On an Adventure Both Spiritually and Physically

My first visit to Thailand was in 2011. I had just spent 6 months in a Thai Buddhist monastery and decided to go and visit the country where the religion came from. I was on an adventure both spiritually and physically. I planned to go to the parent monastery of the one I had stayed in at home but, as I wasn't sure about the language abilities of the monks there, I first stopped off in Chiang Mai for a few weeks to pick up the basics of the Thai language.

My Thai Learning Journey

It took me a couple of weeks just to get to grasps with the Thai alphabet, made up of 44 consonants and 28 vowels. Although I could basically read the script I had no idea what the words meant and couldn’t begin to understand the tones. There are five tones in Thai and it's not easy to decipher what tone each syllable is. First you have to remember what tonal group the consonant is in (high, medium or low), and then the tone is determined from the vowel, an optional tone marker, and the word ending all combined together. Each syllable is like doing a mini algebraic equation which requires a lot of practice to get used to.

After learning Thai for about 6 weeks I headed for the monastery and awaited what was to come. My language skills were very basic and I think the most useful Thai phrases that I learnt were “I don’t speak Thai very well” (ไม่คุยดี) and “I don’t understand” (ไม่เข้าใจ). I arrived at the monastery which was pretty basic with very few people there. All the monks had gone away somewhere and apart from the stray dogs, snakes, bats, big lizards and millions of insects I was pretty much alone with no chance to practice my Thai language. I didn’t last long at the monastery and only after a few weeks I had left the monastery and was traveling around Thailand. It was not long before I was back in England working 9-5 in London.

Years went by and I kept an interest in Buddhism and would go on meditation retreats and visit the Thai monastery where I spent some time before. I even went to visit my brother who had coincidentally moved to Thailand and got a job as a diving instructor. Every time I went I would pick up a few new words and phrases and although my vocabulary was getting better I still wasn’t making any break through. I could only have the most basic of conversations. I soon lost interest with my job in London and left England in 2014 to live in a meditation centre in Burma. I stayed a couple of years and then came back to Thailand in 2017 and as an ordained Buddhist monk.

Meditation can be quite difficult but I think that the cultural difference living in Burma and Thailand has been the most challenging. My meditation teachers told me that I shouldn’t study as it would interfere with the meditation training. It wasn’t long that I discovered that learning the language would be necessary.

Shortly after my ordination I had to go to Bangkok for a visa run. I left early in the morning with a guy I had never met before who didn’t speak any English. When we got to Bangkok the man was looking for the English embassy. He knew we were close but didn’t know exactly where. After driving around for 20 minutes or so he remembered that he had satellite navigation and put the address in. It clearly told him exactly where to go, but for some cultural reason he didn’t take the advice. I was completely perplexed (something that happens quite often in Thailand). We drove around Bangkok for another 45 minutes. The man completely ignored the good advice from the sat nav, and then finally asked for directions. We finally arrived to find that this was not the place I needed to go. After a ten hour drive, visiting many embassy and immigration centres, we got back to the monastery with not a thing to show for our efforts.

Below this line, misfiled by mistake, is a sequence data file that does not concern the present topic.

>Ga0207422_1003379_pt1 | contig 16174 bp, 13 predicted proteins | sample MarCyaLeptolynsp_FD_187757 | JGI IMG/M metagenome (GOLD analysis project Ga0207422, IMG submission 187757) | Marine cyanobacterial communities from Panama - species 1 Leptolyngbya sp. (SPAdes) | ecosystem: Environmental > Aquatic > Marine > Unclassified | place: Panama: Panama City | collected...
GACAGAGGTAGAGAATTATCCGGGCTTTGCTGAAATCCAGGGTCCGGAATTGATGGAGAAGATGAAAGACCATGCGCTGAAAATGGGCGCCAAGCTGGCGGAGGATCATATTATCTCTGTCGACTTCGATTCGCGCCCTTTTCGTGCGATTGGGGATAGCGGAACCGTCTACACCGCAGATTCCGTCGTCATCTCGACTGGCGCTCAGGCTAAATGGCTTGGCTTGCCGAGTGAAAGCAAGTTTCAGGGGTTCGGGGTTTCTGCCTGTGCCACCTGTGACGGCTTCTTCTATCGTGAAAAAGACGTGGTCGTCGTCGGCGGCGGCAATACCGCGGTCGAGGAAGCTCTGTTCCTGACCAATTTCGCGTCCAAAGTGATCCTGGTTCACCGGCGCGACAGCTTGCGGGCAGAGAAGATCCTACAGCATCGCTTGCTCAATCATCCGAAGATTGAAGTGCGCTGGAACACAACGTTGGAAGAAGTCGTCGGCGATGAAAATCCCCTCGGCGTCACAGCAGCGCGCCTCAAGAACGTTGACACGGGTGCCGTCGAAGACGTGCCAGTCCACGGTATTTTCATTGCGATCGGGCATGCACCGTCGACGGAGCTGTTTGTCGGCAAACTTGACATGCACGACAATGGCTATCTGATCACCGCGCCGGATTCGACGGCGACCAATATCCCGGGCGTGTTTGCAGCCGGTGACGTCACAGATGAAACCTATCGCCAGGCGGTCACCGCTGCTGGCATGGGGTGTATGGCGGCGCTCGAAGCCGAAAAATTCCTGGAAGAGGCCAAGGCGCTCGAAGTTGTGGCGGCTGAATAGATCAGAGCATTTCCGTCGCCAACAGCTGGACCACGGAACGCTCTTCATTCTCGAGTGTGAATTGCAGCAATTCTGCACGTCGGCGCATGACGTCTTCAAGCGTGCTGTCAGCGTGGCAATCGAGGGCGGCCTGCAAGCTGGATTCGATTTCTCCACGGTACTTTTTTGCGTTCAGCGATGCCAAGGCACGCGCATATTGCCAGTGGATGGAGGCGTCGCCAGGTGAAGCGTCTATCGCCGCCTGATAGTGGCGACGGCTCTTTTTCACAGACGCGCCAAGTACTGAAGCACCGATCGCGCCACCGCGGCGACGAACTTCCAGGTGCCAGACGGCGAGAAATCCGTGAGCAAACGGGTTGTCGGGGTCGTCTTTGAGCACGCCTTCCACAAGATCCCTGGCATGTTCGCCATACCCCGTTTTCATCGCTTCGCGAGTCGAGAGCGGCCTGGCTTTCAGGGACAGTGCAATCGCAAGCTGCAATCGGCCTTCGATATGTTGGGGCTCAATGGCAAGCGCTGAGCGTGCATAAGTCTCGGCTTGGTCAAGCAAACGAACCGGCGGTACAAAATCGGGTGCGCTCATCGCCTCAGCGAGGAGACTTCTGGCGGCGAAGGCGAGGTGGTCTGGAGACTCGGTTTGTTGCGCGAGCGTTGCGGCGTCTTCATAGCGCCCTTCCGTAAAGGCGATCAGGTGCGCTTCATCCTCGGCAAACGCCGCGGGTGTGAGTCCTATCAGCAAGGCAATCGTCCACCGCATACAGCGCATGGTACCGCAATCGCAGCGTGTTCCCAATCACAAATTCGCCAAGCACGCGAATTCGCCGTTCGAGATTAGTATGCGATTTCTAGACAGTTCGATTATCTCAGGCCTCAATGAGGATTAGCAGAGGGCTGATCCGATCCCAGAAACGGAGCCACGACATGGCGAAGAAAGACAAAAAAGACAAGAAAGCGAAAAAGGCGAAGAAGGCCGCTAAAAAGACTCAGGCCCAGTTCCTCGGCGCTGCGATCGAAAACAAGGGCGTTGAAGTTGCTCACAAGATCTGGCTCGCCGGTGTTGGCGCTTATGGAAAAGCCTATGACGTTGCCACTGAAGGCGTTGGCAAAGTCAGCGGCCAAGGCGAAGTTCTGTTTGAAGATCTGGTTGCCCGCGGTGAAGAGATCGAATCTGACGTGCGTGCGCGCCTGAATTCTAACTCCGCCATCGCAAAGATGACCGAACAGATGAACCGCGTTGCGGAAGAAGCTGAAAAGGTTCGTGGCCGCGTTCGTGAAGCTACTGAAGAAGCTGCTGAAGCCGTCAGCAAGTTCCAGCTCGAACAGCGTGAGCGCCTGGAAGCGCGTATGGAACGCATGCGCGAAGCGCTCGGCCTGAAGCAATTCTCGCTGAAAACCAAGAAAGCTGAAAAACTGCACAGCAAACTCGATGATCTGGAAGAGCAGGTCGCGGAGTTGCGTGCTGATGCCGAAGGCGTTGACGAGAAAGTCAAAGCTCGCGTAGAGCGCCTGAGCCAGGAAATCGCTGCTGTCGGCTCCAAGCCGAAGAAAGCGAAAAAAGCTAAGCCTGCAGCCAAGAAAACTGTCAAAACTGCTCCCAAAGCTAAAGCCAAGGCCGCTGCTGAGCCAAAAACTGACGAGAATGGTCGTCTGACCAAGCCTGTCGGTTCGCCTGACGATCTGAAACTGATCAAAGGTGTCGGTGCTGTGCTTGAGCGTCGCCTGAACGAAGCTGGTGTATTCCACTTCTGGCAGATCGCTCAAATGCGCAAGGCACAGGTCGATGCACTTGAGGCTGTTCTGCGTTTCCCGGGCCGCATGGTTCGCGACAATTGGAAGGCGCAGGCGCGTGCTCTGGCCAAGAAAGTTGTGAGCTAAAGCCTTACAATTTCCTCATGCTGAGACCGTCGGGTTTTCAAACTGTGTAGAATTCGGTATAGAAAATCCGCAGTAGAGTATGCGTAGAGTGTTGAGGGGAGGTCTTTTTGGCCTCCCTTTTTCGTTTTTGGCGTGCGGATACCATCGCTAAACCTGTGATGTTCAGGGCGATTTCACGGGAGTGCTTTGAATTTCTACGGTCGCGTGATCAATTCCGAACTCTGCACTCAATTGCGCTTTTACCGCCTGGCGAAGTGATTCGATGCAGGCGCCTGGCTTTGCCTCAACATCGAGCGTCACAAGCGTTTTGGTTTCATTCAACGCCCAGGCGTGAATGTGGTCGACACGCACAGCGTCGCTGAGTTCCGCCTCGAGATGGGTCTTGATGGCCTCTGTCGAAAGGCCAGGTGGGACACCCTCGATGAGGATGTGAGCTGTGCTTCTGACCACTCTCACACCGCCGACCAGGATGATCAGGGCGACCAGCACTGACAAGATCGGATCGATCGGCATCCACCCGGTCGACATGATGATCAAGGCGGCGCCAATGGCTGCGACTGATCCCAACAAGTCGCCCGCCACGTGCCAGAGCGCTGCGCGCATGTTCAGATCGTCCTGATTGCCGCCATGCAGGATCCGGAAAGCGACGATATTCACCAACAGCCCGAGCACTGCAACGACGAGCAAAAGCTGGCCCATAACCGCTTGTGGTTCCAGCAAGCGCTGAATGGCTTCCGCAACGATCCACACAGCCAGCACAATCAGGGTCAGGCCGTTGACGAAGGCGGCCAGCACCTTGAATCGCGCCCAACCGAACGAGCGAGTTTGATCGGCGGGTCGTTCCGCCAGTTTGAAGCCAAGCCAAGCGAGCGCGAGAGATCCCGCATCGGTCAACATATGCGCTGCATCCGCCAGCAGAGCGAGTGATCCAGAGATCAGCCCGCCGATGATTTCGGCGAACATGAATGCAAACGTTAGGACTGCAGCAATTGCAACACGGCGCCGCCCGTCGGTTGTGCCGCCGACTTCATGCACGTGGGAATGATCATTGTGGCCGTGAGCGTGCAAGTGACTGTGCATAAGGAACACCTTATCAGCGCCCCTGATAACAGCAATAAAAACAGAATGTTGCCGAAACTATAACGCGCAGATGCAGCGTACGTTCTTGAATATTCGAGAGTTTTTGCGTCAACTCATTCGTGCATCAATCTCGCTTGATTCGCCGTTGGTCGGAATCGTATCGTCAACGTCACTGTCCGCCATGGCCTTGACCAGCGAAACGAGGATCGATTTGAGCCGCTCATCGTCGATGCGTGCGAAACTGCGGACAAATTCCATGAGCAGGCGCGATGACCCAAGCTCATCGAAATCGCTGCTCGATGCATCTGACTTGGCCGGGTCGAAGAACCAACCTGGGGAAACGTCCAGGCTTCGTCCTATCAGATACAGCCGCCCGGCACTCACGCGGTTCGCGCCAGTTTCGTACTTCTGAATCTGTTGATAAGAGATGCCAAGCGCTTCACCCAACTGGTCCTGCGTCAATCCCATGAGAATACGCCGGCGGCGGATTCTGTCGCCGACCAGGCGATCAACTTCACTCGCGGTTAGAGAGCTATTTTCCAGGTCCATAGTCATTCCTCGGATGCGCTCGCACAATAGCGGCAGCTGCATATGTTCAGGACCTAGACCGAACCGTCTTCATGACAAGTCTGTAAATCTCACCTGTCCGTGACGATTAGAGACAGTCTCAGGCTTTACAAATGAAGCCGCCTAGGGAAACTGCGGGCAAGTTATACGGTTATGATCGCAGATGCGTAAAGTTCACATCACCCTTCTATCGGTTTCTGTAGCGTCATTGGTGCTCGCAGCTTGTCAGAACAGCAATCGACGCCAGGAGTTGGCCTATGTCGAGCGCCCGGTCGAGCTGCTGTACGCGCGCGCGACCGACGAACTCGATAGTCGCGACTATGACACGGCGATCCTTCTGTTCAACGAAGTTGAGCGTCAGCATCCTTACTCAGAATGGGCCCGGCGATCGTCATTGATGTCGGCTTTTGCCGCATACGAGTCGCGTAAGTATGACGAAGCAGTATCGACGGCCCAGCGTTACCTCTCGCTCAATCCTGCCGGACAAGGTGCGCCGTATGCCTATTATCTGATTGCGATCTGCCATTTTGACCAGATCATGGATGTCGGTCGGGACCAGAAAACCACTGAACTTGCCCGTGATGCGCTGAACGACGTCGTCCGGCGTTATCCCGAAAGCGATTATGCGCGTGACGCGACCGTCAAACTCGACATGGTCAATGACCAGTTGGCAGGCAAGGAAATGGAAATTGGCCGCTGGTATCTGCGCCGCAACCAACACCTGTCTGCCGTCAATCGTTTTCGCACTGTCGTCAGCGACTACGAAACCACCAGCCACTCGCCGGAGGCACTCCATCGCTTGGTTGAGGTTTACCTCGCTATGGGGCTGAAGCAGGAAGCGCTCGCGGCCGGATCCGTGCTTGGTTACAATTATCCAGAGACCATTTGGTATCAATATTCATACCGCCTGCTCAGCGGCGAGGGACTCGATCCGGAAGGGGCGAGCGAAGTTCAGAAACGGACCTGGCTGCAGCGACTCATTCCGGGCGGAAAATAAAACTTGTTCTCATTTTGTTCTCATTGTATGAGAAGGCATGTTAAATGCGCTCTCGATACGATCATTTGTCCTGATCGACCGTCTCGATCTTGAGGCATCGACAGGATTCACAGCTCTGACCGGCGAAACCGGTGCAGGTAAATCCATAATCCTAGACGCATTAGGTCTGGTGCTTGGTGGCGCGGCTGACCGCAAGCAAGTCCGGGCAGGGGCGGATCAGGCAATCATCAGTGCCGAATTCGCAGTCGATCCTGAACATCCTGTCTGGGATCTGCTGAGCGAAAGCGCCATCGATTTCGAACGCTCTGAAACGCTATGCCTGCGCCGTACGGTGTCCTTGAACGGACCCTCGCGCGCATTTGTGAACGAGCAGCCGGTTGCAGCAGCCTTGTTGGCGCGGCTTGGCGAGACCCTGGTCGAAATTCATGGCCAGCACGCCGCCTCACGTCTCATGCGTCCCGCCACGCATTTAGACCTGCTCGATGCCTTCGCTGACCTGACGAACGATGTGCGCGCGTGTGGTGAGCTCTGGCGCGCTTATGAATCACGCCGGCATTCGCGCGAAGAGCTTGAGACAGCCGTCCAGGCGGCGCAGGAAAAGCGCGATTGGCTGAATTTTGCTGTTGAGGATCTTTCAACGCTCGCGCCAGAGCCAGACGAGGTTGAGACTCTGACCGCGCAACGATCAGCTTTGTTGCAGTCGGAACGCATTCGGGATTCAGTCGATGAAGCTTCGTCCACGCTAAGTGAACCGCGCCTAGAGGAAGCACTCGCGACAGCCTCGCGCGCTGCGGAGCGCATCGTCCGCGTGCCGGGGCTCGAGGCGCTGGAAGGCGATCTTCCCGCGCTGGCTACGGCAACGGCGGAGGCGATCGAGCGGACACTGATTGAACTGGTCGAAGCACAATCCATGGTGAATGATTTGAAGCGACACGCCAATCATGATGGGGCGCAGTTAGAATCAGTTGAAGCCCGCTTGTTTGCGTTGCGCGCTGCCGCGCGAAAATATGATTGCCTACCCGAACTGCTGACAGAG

I still don’t pretend to understand how Thai people think but against the teacher's advice I started to learn the language again.

As I mentioned before I think the hardest thing about learning Thai is the tones. Take the following mock sentence for example:

The dog comes, the horse doesn’t come
หมามาม้าไม่มา / hmǎ ma má mâi ma
Dog = hmǎ
Comes = ma
Horse = má

In this sentence the words for “dog” (หมา) “horse (ม้า)” and “to come”(มา) are all the same word, ma. But the tone is the only thing that distinguished the difference in the words. Of course this is only one example and there are many words just like this in Thai. Once when my brother was renting a house he asked if it was okay if his dogs could stay. The lady look a little perplexed but considered before asking how big are the horses. However not all mistakes are so innocent and small mistakes can be extremely embarrassing. For example the word “to ride”(ขี่) is the same (apart from the tone) to the word “to shit”(ขี้). So you have to be very careful if you want to ask someone if you can take a ride in their car, even a quick one.

As a meditation monk in Thailand it is very easy to go long periods without having to speak to anyone and when you do there is always someone close that can speak English. I have tried many study aids and courses to learn Thai but after using Glossika's Thai course for only a week (2000 reps) I have started to notice that the vocabulary that I have is finding its way into useful intelligible sentences. I am really looking forward to the coming months were I am hopeful that after such a long time I will break into regular conversations and hopefully fluency not long after.


About the Author

Matt is currently a Buddhist monk in Thailand.